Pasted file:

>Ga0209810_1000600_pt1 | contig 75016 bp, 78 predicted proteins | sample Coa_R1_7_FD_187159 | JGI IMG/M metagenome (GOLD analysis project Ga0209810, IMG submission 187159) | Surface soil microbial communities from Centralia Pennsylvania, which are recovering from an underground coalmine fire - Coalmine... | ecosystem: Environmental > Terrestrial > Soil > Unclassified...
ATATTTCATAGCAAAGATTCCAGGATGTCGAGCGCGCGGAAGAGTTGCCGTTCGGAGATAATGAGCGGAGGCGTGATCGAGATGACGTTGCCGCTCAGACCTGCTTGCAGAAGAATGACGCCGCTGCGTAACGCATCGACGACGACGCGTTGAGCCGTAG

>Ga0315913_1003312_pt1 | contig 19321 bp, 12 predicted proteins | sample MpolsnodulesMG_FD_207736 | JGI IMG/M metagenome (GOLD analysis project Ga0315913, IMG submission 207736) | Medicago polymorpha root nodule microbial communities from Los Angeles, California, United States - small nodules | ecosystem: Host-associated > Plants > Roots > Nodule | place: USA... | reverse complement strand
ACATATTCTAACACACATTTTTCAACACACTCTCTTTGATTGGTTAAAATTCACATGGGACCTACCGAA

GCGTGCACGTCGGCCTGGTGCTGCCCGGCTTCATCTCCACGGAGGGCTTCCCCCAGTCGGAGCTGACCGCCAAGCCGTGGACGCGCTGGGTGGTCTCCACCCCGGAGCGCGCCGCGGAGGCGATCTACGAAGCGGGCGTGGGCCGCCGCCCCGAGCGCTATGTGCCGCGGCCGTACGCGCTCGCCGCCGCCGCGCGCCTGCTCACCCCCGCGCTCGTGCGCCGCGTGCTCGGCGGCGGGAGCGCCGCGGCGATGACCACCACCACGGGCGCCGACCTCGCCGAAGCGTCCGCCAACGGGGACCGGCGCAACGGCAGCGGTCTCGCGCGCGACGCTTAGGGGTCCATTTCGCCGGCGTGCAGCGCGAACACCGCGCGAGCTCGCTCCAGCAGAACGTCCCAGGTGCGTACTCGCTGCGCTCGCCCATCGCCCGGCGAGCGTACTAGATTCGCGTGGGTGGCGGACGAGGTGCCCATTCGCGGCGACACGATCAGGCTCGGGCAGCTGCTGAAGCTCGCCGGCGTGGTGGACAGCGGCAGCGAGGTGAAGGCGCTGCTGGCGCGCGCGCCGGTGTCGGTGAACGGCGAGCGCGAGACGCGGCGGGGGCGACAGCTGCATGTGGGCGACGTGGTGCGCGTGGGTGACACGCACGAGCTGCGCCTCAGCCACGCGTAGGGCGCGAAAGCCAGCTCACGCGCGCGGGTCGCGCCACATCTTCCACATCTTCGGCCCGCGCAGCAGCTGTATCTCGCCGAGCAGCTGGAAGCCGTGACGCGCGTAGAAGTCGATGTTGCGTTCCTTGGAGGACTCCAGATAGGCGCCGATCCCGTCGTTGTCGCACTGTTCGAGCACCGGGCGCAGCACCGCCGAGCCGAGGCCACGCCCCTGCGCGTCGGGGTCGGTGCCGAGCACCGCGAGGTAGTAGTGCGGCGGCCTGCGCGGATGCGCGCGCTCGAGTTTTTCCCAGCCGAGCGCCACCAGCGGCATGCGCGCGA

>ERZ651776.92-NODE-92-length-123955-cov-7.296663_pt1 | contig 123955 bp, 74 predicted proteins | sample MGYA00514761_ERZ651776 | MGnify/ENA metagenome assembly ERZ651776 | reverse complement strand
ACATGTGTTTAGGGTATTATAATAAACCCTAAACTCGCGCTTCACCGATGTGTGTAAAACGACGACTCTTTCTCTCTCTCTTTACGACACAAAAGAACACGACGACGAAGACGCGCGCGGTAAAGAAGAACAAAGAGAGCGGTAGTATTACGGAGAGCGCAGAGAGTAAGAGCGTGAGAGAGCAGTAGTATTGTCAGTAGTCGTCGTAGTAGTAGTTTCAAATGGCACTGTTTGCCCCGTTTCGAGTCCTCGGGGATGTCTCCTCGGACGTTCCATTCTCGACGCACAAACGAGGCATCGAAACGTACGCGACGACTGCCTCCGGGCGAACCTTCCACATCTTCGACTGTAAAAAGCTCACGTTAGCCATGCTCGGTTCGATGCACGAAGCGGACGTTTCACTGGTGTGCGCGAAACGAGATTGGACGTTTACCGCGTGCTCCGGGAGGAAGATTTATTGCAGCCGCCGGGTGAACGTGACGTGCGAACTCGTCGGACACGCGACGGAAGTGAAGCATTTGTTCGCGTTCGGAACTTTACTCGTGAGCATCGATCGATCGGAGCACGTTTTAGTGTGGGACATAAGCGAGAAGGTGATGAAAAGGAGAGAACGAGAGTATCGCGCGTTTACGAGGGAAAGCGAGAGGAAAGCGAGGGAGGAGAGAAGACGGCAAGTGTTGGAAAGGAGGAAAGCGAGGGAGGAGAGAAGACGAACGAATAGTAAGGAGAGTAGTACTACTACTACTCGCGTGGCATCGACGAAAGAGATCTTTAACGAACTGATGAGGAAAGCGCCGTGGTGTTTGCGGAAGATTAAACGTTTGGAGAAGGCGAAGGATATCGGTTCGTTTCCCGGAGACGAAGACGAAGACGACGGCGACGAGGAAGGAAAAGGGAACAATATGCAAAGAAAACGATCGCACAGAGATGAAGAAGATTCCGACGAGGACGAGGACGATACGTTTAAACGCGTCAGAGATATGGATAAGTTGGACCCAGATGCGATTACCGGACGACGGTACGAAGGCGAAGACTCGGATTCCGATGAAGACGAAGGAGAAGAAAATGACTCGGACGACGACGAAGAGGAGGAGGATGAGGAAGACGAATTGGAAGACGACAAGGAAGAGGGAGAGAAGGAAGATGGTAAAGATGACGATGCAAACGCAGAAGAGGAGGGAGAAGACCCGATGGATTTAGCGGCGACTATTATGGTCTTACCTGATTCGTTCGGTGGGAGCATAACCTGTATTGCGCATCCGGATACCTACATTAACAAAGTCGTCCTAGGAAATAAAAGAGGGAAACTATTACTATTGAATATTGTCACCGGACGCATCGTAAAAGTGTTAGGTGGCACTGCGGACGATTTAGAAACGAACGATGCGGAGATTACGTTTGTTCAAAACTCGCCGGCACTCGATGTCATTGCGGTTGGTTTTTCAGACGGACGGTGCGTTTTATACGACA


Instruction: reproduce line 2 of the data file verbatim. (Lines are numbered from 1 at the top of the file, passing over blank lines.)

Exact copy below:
ATATTTCATAGCAAAGATTCCAGGATGTCGAGCGCGCGGAAGAGTTGCCGTTCGGAGATAATGAGCGGAGGCGTGATCGAGATGACGTTGCCGCTCAGACCTGCTTGCAGAAGAATGACGCCGCTGCGTAACGCATCGACGACGACGCGTTGAGCCGTAG